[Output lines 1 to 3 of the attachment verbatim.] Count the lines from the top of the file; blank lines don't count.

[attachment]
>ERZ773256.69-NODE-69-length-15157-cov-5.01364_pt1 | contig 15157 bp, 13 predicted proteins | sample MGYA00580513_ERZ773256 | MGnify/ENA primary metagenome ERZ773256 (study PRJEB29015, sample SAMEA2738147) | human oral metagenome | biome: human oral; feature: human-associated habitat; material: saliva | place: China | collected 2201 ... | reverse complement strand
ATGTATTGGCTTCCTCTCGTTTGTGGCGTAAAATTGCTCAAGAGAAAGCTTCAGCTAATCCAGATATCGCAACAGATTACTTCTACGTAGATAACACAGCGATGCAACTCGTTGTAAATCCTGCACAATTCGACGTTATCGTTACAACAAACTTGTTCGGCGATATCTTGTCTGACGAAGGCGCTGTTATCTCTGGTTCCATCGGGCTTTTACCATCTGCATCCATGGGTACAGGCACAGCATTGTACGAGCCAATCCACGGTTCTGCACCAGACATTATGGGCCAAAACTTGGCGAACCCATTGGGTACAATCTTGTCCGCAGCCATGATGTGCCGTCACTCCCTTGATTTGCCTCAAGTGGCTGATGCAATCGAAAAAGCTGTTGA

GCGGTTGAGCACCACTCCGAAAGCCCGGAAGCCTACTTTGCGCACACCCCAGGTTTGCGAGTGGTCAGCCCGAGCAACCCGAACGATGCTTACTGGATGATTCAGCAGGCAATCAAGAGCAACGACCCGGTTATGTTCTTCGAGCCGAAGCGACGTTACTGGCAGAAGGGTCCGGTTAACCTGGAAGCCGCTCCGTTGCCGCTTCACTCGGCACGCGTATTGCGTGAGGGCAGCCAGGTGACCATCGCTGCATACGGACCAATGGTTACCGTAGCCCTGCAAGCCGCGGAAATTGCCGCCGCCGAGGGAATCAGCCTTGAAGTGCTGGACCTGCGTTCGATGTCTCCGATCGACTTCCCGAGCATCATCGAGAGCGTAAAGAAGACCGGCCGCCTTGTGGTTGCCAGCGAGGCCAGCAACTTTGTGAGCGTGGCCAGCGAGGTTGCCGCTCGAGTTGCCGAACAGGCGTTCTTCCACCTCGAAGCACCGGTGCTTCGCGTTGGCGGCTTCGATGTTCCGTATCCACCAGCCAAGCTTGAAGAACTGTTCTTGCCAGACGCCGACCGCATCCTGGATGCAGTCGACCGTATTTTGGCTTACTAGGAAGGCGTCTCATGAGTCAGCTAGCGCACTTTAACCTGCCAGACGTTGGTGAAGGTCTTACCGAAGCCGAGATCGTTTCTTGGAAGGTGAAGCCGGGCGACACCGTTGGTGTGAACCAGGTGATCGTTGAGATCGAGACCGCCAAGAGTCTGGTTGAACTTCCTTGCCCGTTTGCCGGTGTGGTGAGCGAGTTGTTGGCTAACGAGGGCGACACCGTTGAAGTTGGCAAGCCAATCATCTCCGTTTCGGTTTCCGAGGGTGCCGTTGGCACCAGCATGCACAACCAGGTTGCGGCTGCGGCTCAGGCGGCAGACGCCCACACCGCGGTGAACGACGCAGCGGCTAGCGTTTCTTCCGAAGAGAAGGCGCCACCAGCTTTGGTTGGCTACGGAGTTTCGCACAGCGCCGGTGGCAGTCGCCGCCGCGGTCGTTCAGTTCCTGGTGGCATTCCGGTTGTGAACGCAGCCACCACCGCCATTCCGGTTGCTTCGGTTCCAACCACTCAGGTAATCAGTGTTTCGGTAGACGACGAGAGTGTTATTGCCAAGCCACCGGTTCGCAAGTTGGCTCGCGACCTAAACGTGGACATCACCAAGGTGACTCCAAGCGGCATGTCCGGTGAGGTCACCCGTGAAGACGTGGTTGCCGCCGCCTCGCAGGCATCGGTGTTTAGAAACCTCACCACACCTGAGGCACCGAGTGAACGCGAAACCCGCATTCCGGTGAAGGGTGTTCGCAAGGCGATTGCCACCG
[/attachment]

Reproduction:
>ERZ773256.69-NODE-69-length-15157-cov-5.01364_pt1 | contig 15157 bp, 13 predicted proteins | sample MGYA00580513_ERZ773256 | MGnify/ENA primary metagenome ERZ773256 (study PRJEB29015, sample SAMEA2738147) | human oral metagenome | biome: human oral; feature: human-associated habitat; material: saliva | place: China | collected 2201 ... | reverse complement strand
ATGTATTGGCTTCCTCTCGTTTGTGGCGTAAAATTGCTCAAGAGAAAGCTTCAGCTAATCCAGATATCGCAACAGATTACTTCTACGTAGATAACACAGCGATGCAACTCGTTGTAAATCCTGCACAATTCGACGTTATCGTTACAACAAACTTGTTCGGCGATATCTTGTCTGACGAAGGCGCTGTTATCTCTGGTTCCATCGGGCTTTTACCATCTGCATCCATGGGTACAGGCACAGCATTGTACGAGCCAATCCACGGTTCTGCACCAGACATTATGGGCCAAAACTTGGCGAACCCATTGGGTACAATCTTGTCCGCAGCCATGATGTGCCGTCACTCCCTTGATTTGCCTCAAGTGGCTGATGCAATCGAAAAAGCTGTTGA

GCGGTTGAGCACCACTCCGAAAGCCCGGAAGCCTACTTTGCGCACACCCCAGGTTTGCGAGTGGTCAGCCCGAGCAACCCGAACGATGCTTACTGGATGATTCAGCAGGCAATCAAGAGCAACGACCCGGTTATGTTCTTCGAGCCGAAGCGACGTTACTGGCAGAAGGGTCCGGTTAACCTGGAAGCCGCTCCGTTGCCGCTTCACTCGGCACGCGTATTGCGTGAGGGCAGCCAGGTGACCATCGCTGCATACGGACCAATGGTTACCGTAGCCCTGCAAGCCGCGGAAATTGCCGCCGCCGAGGGAATCAGCCTTGAAGTGCTGGACCTGCGTTCGATGTCTCCGATCGACTTCCCGAGCATCATCGAGAGCGTAAAGAAGACCGGCCGCCTTGTGGTTGCCAGCGAGGCCAGCAACTTTGTGAGCGTGGCCAGCGAGGTTGCCGCTCGAGTTGCCGAACAGGCGTTCTTCCACCTCGAAGCACCGGTGCTTCGCGTTGGCGGCTTCGATGTTCCGTATCCACCAGCCAAGCTTGAAGAACTGTTCTTGCCAGACGCCGACCGCATCCTGGATGCAGTCGACCGTATTTTGGCTTACTAGGAAGGCGTCTCATGAGTCAGCTAGCGCACTTTAACCTGCCAGACGTTGGTGAAGGTCTTACCGAAGCCGAGATCGTTTCTTGGAAGGTGAAGCCGGGCGACACCGTTGGTGTGAACCAGGTGATCGTTGAGATCGAGACCGCCAAGAGTCTGGTTGAACTTCCTTGCCCGTTTGCCGGTGTGGTGAGCGAGTTGTTGGCTAACGAGGGCGACACCGTTGAAGTTGGCAAGCCAATCATCTCCGTTTCGGTTTCCGAGGGTGCCGTTGGCACCAGCATGCACAACCAGGTTGCGGCTGCGGCTCAGGCGGCAGACGCCCACACCGCGGTGAACGACGCAGCGGCTAGCGTTTCTTCCGAAGAGAAGGCGCCACCAGCTTTGGTTGGCTACGGAGTTTCGCACAGCGCCGGTGGCAGTCGCCGCCGCGGTCGTTCAGTTCCTGGTGGCATTCCGGTTGTGAACGCAGCCACCACCGCCATTCCGGTTGCTTCGGTTCCAACCACTCAGGTAATCAGTGTTTCGGTAGACGACGAGAGTGTTATTGCCAAGCCACCGGTTCGCAAGTTGGCTCGCGACCTAAACGTGGACATCACCAAGGTGACTCCAAGCGGCATGTCCGGTGAGGTCACCCGTGAAGACGTGGTTGCCGCCGCCTCGCAGGCATCGGTGTTTAGAAACCTCACCACACCTGAGGCACCGAGTGAACGCGAAACCCGCATTCCGGTGAAGGGTGTTCGCAAGGCGATTGCCACCG